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Homeowners can save on renovations with planning and research, say experts

TORONTO — Home renovations can be stressful, but some careful planning and research can at least ease some strain on the pocketbook.

Dennis O’Keeffe says he saves a lot of money by browsing Habitat for Humanity’s ReStore, which sells new and used house items including furniture, lights, doors, flooring and kitchen cabinets.

“If it needs a little bit of work it needs a little bit of work, but you save yourself a heck of a lot of money,” he said during one of his recent scavenger hunts for his cottage north of Toronto.

Mixed among used tables, bathroom sinks and wooden wardrobes are brand new leather sofas and large exterior windows donated by corporate partners.

Habitat for Humanity has grown to more than 100 ReStore locations across the country, including 13 in the GTA.

Norm Danniels turned to the ReStore when he was renovating his house.

A crew removed 20 year-old kitchen cabinets, Thermador appliances, bathroom fixtures and vanities from his home that were then donated to the ReStore and he ended up with an $18,000 donation tax credit.

“The thing I liked about ReStore is that things get repurposed and reused so there’s no danger of them ending up in landfill, so they live on and have a second life, which is very appealing,” he said.

“It was great that what was still a perfectly functioning, very well-kept kitchen was going to live on and be in someone else’s home and for that homebuyer they would have got it at a fraction of the cost of what a new one of that calibre would be. So everybody wins.”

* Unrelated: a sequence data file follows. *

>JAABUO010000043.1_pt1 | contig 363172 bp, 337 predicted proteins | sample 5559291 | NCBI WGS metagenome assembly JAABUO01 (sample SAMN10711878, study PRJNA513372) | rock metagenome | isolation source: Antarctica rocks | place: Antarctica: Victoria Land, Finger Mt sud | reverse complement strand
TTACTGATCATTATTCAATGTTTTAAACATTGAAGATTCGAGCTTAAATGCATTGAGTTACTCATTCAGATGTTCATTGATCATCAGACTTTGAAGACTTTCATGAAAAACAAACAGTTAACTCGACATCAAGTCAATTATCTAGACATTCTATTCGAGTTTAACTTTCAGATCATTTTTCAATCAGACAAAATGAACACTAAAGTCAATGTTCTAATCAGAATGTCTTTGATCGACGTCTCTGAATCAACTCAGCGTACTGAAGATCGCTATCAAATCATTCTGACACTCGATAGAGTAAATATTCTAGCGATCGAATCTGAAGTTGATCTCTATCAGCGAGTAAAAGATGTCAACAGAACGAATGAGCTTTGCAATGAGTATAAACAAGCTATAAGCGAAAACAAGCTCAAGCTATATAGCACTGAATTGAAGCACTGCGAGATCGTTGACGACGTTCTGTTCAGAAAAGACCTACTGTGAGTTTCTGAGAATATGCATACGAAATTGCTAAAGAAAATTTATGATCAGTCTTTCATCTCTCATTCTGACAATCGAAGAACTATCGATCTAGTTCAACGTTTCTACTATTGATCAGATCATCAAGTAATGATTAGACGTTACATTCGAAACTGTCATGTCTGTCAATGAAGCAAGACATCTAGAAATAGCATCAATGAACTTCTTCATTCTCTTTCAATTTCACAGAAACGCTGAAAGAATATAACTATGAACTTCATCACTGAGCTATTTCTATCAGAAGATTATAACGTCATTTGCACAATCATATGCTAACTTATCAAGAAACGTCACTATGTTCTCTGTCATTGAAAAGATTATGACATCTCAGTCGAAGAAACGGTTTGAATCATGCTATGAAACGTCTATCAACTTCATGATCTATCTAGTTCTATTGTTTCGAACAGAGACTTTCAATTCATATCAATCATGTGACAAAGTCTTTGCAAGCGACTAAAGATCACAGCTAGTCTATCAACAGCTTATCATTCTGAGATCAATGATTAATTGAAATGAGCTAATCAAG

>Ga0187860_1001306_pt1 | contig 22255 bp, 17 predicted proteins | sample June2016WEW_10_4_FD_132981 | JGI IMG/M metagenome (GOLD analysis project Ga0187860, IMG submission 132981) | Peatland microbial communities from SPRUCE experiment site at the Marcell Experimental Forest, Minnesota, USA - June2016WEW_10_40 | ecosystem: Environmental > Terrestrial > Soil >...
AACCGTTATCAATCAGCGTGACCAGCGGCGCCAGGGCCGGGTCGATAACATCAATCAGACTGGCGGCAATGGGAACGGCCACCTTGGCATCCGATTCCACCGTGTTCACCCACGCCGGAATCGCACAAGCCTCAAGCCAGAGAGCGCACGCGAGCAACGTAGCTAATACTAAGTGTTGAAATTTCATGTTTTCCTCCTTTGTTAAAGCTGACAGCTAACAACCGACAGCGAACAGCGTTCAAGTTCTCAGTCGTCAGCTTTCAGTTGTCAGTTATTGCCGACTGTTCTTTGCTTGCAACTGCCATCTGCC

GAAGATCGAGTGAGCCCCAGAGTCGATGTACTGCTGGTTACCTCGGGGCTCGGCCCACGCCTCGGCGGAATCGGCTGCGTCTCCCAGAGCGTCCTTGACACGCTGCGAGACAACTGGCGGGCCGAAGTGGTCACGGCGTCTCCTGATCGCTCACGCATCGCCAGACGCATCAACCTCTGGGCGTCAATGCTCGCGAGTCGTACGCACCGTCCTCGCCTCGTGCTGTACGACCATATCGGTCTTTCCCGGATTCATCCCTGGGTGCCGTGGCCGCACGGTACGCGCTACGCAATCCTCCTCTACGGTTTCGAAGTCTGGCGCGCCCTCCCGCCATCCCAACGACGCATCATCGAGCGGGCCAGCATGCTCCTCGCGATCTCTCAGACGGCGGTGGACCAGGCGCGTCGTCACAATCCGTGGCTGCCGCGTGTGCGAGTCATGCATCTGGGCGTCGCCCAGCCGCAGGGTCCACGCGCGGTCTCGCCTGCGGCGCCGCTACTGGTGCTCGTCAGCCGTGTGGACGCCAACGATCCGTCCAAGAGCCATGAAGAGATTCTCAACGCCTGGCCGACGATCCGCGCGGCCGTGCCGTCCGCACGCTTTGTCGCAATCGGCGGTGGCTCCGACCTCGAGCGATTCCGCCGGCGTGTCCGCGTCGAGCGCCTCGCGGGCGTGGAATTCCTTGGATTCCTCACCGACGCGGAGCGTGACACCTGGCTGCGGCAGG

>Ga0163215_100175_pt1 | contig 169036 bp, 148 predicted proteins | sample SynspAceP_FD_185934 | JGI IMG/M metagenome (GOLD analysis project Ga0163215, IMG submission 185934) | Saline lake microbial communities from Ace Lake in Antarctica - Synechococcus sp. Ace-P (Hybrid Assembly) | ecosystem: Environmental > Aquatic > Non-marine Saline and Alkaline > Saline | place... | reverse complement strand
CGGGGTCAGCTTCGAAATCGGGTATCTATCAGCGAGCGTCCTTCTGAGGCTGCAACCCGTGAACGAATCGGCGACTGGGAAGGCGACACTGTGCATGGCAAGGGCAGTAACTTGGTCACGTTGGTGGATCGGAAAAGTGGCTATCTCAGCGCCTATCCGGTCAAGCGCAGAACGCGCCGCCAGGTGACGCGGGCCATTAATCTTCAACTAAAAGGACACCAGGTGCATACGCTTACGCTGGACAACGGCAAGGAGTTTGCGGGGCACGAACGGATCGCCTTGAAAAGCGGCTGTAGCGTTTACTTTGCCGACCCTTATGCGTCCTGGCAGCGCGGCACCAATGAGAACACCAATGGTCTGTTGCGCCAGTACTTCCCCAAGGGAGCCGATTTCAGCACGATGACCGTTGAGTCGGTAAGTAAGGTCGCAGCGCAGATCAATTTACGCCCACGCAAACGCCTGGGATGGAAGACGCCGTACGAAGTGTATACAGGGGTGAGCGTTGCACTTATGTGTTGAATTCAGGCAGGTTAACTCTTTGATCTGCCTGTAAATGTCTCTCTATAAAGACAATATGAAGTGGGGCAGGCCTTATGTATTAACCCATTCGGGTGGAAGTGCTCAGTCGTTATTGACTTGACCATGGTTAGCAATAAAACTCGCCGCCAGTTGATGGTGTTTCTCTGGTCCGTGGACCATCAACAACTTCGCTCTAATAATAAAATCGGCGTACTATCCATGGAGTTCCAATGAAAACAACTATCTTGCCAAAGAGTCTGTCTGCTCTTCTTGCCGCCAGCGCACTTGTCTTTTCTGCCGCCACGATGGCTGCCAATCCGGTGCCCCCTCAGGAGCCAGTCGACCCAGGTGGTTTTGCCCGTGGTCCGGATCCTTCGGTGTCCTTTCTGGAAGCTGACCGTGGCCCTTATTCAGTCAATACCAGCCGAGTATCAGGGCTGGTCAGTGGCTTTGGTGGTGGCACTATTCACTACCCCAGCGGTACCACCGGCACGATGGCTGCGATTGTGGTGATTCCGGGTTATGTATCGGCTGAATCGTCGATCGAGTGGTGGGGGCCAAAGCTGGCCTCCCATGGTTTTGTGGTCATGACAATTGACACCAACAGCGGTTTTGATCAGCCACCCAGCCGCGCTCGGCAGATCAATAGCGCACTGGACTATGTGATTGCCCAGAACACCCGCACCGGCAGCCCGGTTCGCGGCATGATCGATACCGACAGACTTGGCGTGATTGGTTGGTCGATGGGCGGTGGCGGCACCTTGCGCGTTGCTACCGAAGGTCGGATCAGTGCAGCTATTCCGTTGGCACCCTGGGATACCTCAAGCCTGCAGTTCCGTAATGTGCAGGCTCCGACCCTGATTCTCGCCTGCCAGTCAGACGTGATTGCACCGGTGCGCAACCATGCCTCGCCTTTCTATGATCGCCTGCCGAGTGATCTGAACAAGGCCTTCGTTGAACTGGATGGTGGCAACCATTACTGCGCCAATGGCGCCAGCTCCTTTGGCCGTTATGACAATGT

Although the stores have been around since the first one opened in Winnipeg in 1991, they’re “kind of a secret,” said Rob Lee, vice-president ReStore operations.

It’s trying to change that by listing some of the main items from each store on its website to ease the shopping experience.

“You don’t have to use all our items but you may be able to factor some of those items into your renovation,” Lee said.

The Habitat for Humanity stores aren’t the only game in town. Thrift shops, garage sales, websites like Kijiji, clearance sales and auctions can also be great sources for discounted new or used materials.

Those looking for unique, quality pieces can turn to salvage stores, says John Parcher, operations manager for BD Salvage and Reconstruction in Hamilton.

Savings can be had on good cast iron tubs, cast iron and porcelain sinks, flooring and doors. However, some pieces are quite expensive, especially unique statement items.

“You can go out and buy $125 hardcore door or a $125 solid wood door, but you’re going to have to put a little work into it,” said Parcher, whose store salvages architectural pieces from homes and offices that date back to the 1880s to 1920s.

“I think we have more of a green story to tell because you’re not creating a new footprint, the footprint was already created when the items were built.”

Parcher advises homeowners to take the time to understand what they’re looking for, shop around and then don’t be in a rush to make a purchase.

“It’s a treasure hunt when you’re doing it.”

According to a CIBC Home Renovations poll last year, only about one-third have a detailed budget and 39 per cent who completed recent renovations were over budget.

The bank said when the poll results were released that millennials budgeted the most, but also overspent the most. Fifty-seven per cent of respondents said they were willing to do the renovations themselves.

The Appraisal Institute of Canada said kitchens offer the highest rate of return, followed by bathrooms, painting, updated decor including lighting and flooring, and decluttering.

Homeowners can save some money by doing some of the work themselves, but Lee warns that people should know their limits to avoid costly mistakes.

And try not to fall in love with the first thing you see during a shopping trip. Lee recalls customers who spent $6,000 on a new bathtub and then saw the same thing at the ReStore for $1,500.

“So they were a little disappointed. They fell in love and they made the commitment instead of shopping around.”

This report by The Canadian Press was first published Feb. 6, 2020.

Ross Marowits, The Canadian Press

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